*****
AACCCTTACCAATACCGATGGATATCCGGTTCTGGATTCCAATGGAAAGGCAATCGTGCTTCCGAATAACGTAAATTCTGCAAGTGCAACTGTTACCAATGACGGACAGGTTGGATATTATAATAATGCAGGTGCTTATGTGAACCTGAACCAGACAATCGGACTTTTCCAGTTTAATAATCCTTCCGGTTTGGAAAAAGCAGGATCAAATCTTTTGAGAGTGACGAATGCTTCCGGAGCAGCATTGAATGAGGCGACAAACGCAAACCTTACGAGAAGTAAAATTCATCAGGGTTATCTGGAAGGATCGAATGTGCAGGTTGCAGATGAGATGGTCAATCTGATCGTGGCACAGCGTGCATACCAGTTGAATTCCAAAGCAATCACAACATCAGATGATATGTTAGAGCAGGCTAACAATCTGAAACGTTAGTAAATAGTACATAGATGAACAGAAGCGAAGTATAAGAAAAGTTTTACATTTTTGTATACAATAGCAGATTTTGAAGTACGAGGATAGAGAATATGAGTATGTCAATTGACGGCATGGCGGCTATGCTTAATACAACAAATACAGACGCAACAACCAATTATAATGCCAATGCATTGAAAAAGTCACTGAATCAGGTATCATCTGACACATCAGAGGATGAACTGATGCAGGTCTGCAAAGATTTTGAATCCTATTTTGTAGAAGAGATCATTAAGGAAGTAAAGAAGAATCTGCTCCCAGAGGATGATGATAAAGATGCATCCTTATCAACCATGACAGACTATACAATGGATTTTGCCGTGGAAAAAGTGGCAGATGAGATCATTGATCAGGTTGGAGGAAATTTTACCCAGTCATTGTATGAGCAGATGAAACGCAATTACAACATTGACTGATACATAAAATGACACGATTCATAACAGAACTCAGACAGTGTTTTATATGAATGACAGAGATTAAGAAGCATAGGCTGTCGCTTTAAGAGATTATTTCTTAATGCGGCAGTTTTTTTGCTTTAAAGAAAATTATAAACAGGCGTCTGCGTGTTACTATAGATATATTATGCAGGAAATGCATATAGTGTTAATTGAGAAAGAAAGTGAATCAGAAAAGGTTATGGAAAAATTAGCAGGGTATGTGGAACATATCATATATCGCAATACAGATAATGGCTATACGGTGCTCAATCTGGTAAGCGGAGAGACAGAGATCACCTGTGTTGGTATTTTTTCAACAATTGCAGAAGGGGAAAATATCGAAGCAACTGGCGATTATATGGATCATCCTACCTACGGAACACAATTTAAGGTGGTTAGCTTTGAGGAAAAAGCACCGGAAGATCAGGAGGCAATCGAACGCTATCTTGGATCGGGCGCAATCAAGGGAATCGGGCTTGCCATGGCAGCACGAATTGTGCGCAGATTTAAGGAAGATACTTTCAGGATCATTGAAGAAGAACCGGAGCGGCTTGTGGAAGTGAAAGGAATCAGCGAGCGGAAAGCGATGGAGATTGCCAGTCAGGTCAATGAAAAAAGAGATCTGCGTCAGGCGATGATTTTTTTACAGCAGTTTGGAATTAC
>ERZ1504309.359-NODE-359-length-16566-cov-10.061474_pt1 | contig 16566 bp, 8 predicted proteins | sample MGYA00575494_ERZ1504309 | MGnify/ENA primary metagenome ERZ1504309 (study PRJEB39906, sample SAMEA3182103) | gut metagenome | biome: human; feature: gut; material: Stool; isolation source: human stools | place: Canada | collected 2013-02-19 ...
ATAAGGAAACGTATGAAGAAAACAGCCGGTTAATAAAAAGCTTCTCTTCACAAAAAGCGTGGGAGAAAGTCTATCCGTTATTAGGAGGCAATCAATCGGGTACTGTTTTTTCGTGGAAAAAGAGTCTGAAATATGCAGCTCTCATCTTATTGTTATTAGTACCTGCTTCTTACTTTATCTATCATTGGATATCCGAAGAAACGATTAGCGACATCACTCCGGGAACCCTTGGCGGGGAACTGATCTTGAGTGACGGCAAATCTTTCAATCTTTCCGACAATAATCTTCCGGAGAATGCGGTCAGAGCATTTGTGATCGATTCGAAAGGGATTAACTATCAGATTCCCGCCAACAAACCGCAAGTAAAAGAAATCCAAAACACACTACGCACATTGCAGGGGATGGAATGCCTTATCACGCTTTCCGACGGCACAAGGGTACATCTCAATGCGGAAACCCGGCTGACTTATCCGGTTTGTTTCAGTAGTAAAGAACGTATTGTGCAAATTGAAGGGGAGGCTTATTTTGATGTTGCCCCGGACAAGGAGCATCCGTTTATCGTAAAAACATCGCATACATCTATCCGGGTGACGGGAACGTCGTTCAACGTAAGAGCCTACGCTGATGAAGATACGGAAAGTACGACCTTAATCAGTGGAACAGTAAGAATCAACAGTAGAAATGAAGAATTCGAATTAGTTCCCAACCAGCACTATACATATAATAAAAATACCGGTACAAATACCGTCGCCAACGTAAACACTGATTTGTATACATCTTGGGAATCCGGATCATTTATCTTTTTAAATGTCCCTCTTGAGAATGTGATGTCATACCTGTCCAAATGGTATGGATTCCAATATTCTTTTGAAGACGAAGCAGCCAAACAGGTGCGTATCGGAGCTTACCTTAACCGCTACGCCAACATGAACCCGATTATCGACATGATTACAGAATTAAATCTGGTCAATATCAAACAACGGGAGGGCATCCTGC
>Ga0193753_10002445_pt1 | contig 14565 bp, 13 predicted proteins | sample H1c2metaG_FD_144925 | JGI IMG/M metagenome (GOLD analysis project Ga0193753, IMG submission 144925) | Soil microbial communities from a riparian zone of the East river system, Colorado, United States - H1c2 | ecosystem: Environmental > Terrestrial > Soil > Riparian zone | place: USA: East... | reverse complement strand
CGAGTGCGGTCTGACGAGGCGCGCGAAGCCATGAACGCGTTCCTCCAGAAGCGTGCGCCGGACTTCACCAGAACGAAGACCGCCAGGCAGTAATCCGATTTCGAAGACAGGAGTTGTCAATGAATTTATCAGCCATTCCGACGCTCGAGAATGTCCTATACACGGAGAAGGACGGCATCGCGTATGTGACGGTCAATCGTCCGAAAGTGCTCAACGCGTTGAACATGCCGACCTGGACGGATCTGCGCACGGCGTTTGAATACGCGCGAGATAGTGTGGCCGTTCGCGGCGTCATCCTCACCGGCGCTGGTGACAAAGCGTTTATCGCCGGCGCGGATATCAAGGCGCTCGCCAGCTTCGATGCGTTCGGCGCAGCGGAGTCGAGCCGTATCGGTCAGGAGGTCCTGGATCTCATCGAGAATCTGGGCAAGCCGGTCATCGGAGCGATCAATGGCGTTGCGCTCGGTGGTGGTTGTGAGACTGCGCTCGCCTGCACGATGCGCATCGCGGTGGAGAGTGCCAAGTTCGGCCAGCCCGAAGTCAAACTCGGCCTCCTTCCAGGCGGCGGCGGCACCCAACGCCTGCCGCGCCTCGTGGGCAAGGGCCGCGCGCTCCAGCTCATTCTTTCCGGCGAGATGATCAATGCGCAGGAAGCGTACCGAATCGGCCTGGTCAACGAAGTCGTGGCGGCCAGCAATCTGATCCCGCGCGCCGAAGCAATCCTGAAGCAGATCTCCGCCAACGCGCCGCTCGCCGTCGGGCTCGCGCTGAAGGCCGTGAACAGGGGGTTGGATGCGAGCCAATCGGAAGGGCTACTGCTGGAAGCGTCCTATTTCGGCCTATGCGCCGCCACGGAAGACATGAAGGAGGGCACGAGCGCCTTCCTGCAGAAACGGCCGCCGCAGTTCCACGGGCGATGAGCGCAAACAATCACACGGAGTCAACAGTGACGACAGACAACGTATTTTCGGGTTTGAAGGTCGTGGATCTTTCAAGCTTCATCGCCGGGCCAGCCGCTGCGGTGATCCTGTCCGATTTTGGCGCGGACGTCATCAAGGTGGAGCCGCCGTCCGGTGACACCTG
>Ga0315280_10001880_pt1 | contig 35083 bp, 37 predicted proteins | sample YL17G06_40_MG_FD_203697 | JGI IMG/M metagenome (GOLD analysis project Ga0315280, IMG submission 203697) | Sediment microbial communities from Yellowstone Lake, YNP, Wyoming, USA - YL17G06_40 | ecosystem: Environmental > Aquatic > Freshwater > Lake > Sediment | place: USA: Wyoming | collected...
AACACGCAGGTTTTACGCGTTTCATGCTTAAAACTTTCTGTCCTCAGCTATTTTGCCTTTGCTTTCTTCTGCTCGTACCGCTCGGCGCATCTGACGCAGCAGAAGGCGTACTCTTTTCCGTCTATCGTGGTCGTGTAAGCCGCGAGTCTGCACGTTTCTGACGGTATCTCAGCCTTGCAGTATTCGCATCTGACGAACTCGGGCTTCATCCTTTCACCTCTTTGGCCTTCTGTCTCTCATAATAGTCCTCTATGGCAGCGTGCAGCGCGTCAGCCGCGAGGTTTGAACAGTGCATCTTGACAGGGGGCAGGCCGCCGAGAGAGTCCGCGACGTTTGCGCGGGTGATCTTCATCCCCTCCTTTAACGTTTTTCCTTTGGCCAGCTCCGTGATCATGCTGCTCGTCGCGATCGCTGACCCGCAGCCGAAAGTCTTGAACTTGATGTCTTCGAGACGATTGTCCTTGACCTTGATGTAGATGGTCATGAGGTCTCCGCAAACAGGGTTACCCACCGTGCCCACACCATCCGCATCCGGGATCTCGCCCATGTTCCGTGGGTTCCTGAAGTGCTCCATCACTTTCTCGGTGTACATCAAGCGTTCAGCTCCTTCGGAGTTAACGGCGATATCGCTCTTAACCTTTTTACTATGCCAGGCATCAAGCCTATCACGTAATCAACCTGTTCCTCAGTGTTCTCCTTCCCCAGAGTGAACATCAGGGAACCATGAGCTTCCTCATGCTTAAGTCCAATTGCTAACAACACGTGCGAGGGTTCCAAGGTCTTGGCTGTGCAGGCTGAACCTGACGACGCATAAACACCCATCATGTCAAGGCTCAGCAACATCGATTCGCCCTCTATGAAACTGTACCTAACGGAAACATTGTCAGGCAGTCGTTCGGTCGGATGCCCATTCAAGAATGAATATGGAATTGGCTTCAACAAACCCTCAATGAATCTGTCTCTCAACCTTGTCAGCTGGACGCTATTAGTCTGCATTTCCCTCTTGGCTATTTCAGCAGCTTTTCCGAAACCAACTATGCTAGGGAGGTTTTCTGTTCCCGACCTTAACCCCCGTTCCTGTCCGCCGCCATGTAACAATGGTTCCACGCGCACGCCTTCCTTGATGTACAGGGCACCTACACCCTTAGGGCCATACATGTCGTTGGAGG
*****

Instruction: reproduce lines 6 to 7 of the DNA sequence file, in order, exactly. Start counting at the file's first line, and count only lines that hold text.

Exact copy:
>Ga0315280_10001880_pt1 | contig 35083 bp, 37 predicted proteins | sample YL17G06_40_MG_FD_203697 | JGI IMG/M metagenome (GOLD analysis project Ga0315280, IMG submission 203697) | Sediment microbial communities from Yellowstone Lake, YNP, Wyoming, USA - YL17G06_40 | ecosystem: Environmental > Aquatic > Freshwater > Lake > Sediment | place: USA: Wyoming | collected...
AACACGCAGGTTTTACGCGTTTCATGCTTAAAACTTTCTGTCCTCAGCTATTTTGCCTTTGCTTTCTTCTGCTCGTACCGCTCGGCGCATCTGACGCAGCAGAAGGCGTACTCTTTTCCGTCTATCGTGGTCGTGTAAGCCGCGAGTCTGCACGTTTCTGACGGTATCTCAGCCTTGCAGTATTCGCATCTGACGAACTCGGGCTTCATCCTTTCACCTCTTTGGCCTTCTGTCTCTCATAATAGTCCTCTATGGCAGCGTGCAGCGCGTCAGCCGCGAGGTTTGAACAGTGCATCTTGACAGGGGGCAGGCCGCCGAGAGAGTCCGCGACGTTTGCGCGGGTGATCTTCATCCCCTCCTTTAACGTTTTTCCTTTGGCCAGCTCCGTGATCATGCTGCTCGTCGCGATCGCTGACCCGCAGCCGAAAGTCTTGAACTTGATGTCTTCGAGACGATTGTCCTTGACCTTGATGTAGATGGTCATGAGGTCTCCGCAAACAGGGTTACCCACCGTGCCCACACCATCCGCATCCGGGATCTCGCCCATGTTCCGTGGGTTCCTGAAGTGCTCCATCACTTTCTCGGTGTACATCAAGCGTTCAGCTCCTTCGGAGTTAACGGCGATATCGCTCTTAACCTTTTTACTATGCCAGGCATCAAGCCTATCACGTAATCAACCTGTTCCTCAGTGTTCTCCTTCCCCAGAGTGAACATCAGGGAACCATGAGCTTCCTCATGCTTAAGTCCAATTGCTAACAACACGTGCGAGGGTTCCAAGGTCTTGGCTGTGCAGGCTGAACCTGACGACGCATAAACACCCATCATGTCAAGGCTCAGCAACATCGATTCGCCCTCTATGAAACTGTACCTAACGGAAACATTGTCAGGCAGTCGTTCGGTCGGATGCCCATTCAAGAATGAATATGGAATTGGCTTCAACAAACCCTCAATGAATCTGTCTCTCAACCTTGTCAGCTGGACGCTATTAGTCTGCATTTCCCTCTTGGCTATTTCAGCAGCTTTTCCGAAACCAACTATGCTAGGGAGGTTTTCTGTTCCCGACCTTAACCCCCGTTCCTGTCCGCCGCCATGTAACAATGGTTCCACGCGCACGCCTTCCTTGATGTACAGGGCACCTACACCCTTAGGGCCATACATGTCGTTGGAGG